By the age of 18, I had undergone enough head trauma playing football to cause irrevocable damage to my brain. The three (documented) concussions I experienced resulted in a seizure disorder I will deal with for the rest of my life. I don’t discount my own role in the seizures I’ve had—some of them were partially due to poor decisions, lack of sleep, and excessive alcohol consumption—but according to my neurologist, my condition is undoubtedly caused by brain injuries suffered as a high school linebacker whose only goal at the time was to prove to his toughness to his teammates, coaches, and himself. That meant hitting people, and that meant harming my brain.
I consider myself lucky. Lifestyle changes and daily doses of an anticonvulsant have rendered my seizure disorder latent; its effect on my life is now minimal. More importantly, my mental faculties have remained intact enough to allow me to launch a (so far unsuccessful) writing career. Many NFL players aren’t nearly as fortunate—some have committed suicide, presumably due to the mental deterioration caused by their lengthy careers, including Dave Duerson, who shot himself in the chest rather than the head so his brain could be studied by neurologists after his death, and Junior Seau, whose family is suing the NFL. I hope that every player on the field during the Super Bowl lives a full, long life and doesn’t suffer any mental difficulties as a result of his career—but I know some probably will, and some will have much worse problems than I do.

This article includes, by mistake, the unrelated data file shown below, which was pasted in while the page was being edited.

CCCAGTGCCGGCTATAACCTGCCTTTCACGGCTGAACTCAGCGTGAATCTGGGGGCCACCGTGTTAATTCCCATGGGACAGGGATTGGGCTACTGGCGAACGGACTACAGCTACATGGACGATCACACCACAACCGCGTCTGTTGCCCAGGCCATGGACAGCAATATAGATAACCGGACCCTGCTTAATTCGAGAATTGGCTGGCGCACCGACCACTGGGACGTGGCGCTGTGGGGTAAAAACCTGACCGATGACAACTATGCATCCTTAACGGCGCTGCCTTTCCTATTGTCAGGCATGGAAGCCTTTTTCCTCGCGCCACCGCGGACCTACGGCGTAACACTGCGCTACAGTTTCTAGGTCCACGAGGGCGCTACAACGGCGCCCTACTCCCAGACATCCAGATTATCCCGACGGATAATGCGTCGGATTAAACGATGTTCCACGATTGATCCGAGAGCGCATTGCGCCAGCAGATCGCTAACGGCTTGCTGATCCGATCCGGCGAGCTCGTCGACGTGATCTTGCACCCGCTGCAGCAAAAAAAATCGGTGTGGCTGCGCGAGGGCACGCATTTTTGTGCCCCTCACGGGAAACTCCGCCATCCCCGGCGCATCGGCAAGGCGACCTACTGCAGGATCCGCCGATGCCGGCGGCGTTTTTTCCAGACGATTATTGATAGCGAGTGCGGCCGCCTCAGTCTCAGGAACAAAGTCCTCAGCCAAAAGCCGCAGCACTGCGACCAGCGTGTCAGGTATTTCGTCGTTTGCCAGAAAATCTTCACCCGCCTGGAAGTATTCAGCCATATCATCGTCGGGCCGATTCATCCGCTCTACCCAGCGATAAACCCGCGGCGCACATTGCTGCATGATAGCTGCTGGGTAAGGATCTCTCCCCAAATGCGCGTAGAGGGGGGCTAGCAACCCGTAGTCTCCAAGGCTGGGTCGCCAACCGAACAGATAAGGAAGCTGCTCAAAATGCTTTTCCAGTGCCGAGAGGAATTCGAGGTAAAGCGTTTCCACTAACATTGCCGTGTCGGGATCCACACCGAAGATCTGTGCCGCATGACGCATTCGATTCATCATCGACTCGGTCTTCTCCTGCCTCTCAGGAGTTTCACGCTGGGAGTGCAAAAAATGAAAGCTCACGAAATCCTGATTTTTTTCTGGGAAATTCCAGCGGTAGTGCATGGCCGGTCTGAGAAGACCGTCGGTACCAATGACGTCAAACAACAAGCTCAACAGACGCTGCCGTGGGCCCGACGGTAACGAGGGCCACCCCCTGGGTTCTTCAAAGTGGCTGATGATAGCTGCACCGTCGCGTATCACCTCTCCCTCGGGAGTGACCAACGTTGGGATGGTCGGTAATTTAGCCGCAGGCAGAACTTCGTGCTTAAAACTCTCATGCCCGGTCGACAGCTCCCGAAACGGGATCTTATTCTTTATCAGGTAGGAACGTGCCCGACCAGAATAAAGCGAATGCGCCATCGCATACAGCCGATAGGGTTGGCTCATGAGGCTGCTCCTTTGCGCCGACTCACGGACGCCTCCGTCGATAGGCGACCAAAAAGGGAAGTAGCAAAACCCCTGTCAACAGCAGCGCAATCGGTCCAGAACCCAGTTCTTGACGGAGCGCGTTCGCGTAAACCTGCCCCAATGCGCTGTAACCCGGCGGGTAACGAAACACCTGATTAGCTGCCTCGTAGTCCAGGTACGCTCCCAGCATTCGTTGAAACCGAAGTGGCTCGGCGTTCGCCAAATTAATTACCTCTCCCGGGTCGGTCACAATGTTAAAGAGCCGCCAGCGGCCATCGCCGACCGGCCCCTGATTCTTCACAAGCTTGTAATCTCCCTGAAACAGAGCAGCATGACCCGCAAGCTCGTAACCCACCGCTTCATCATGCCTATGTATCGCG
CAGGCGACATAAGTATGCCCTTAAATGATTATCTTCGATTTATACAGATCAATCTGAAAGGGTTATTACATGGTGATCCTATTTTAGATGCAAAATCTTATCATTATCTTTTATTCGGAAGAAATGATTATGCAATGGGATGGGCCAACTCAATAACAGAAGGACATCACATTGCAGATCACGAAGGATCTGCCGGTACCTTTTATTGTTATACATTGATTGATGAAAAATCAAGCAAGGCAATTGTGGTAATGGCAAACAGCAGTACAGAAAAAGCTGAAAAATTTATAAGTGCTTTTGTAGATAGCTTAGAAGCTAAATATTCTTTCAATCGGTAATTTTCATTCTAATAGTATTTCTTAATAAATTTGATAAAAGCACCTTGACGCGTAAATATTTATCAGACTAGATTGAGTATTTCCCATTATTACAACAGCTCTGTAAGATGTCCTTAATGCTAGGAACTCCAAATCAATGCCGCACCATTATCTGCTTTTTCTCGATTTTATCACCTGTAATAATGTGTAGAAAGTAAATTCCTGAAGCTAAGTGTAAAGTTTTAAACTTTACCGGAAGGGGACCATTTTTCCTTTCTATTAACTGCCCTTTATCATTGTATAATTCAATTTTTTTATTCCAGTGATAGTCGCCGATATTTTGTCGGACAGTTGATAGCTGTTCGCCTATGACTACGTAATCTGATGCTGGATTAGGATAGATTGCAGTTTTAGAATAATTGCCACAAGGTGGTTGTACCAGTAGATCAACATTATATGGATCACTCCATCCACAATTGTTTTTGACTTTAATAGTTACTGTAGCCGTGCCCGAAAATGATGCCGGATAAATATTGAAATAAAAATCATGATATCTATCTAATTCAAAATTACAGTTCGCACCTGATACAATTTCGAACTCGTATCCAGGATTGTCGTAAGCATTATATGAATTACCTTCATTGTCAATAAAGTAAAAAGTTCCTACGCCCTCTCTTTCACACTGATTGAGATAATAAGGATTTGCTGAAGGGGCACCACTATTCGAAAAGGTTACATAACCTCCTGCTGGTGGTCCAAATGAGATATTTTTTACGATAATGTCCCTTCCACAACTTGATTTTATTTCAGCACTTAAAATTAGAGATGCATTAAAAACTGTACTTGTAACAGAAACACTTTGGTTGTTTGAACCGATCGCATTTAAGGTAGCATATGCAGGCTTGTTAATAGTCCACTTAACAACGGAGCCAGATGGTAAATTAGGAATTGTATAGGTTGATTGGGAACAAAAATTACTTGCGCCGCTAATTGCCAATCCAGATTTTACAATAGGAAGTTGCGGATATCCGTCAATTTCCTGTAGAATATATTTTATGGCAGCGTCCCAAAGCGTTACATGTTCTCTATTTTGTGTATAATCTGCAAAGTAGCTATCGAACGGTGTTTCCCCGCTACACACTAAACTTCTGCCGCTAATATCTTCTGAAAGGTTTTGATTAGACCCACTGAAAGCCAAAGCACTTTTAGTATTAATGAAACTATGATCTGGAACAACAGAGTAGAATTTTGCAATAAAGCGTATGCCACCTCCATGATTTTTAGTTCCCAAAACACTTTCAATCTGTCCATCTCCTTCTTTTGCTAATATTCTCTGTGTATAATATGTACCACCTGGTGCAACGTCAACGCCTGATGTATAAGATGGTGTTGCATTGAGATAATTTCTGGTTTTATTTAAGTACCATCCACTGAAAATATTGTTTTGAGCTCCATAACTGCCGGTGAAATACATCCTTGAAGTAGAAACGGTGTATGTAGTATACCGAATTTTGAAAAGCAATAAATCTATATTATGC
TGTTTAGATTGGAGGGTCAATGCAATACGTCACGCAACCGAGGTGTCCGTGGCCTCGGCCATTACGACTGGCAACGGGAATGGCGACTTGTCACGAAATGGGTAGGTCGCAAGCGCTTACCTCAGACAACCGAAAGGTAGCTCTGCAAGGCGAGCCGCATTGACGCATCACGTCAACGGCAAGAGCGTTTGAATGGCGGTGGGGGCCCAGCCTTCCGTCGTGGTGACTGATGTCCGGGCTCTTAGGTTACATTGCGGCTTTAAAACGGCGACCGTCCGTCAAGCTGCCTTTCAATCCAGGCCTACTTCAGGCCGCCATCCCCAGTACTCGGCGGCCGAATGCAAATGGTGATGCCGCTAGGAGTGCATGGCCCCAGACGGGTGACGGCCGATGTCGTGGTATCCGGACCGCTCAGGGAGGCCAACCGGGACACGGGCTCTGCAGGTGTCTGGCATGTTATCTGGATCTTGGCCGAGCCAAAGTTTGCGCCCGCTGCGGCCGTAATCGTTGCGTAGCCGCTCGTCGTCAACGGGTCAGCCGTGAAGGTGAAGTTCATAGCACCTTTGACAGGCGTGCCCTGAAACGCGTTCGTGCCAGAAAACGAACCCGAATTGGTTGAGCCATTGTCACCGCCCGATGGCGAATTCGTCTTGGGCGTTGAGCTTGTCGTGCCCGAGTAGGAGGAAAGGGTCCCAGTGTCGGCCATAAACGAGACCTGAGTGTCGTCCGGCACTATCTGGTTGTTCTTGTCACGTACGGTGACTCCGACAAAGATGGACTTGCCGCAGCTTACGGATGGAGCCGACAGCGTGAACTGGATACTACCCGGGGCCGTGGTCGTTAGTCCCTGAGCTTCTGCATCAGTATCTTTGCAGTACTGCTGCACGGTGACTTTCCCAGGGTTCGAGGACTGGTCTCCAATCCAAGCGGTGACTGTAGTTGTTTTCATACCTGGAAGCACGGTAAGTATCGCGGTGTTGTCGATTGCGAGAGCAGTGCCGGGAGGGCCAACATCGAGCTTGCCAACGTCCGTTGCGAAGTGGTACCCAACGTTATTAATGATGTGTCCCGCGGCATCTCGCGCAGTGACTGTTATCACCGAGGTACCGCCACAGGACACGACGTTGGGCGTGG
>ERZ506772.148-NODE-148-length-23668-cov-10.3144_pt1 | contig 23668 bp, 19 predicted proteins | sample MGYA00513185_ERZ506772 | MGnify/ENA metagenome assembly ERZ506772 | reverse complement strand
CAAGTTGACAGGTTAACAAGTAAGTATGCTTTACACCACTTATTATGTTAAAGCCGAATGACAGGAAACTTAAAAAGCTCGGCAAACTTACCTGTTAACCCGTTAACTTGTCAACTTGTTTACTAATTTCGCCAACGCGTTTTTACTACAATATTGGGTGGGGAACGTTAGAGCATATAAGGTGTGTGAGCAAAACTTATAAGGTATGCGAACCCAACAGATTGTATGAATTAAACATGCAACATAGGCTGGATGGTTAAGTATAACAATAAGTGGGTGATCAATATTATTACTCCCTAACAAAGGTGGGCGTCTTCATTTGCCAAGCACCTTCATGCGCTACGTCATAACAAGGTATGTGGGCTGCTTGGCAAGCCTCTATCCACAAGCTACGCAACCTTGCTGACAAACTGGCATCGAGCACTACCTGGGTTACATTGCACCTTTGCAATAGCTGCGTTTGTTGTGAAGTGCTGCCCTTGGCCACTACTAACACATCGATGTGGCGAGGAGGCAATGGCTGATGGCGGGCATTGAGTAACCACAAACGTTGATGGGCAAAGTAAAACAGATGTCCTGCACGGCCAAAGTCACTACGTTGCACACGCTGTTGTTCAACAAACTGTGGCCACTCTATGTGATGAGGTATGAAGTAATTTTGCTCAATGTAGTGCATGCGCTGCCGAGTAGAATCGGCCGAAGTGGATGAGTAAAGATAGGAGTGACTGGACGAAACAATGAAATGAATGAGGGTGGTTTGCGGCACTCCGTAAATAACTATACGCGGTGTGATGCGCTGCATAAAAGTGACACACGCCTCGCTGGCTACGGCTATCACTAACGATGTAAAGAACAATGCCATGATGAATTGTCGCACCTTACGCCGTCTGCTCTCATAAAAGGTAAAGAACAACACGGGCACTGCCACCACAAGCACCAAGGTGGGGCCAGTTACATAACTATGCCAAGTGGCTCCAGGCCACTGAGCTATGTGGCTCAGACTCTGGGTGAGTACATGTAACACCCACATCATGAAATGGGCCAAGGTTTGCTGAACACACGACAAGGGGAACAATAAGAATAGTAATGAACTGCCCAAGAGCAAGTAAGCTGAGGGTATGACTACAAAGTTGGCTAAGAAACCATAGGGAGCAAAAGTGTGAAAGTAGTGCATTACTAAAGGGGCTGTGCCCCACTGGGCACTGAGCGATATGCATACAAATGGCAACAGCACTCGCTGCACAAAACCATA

It’s always questionable to draw broad trends from just a few weeks of early-season action, but fuck that—we’re looking at the best crop of young quarterbacks we’ve ever seen. Or at least if you’ve been watching football regularly for the past half-decade or so, it feels that way. Rookie playcallers like Andrew Luck and the concussed Robert Griffin III are legitimate good ball-throwing guys, of course, but there are plenty of good second-year QBs as well, like Andy Dalton, Christian Ponder, and Cam Newton (assuming Cam gets his groove back at some point). If you expand the definition of “young” to include “drafted in the past five years,” you can include Sam Bradford, Matt Stafford, Matt Ryan, and Joe Flacco on the list of young QBs who don’t seem too bad at the moment.